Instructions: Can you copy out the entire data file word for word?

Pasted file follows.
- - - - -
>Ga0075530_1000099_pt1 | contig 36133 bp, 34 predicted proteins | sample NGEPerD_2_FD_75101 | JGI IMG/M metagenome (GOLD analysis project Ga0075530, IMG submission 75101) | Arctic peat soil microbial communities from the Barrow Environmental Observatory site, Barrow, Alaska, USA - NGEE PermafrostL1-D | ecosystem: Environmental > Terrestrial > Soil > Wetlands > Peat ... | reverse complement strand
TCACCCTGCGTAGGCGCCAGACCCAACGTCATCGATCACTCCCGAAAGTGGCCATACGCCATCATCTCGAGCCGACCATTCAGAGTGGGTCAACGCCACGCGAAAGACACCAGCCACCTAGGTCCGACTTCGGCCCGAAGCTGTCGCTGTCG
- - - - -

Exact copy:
>Ga0075530_1000099_pt1 | contig 36133 bp, 34 predicted proteins | sample NGEPerD_2_FD_75101 | JGI IMG/M metagenome (GOLD analysis project Ga0075530, IMG submission 75101) | Arctic peat soil microbial communities from the Barrow Environmental Observatory site, Barrow, Alaska, USA - NGEE PermafrostL1-D | ecosystem: Environmental > Terrestrial > Soil > Wetlands > Peat ... | reverse complement strand
TCACCCTGCGTAGGCGCCAGACCCAACGTCATCGATCACTCCCGAAAGTGGCCATACGCCATCATCTCGAGCCGACCATTCAGAGTGGGTCAACGCCACGCGAAAGACACCAGCCACCTAGGTCCGACTTCGGCCCGAAGCTGTCGCTGTCG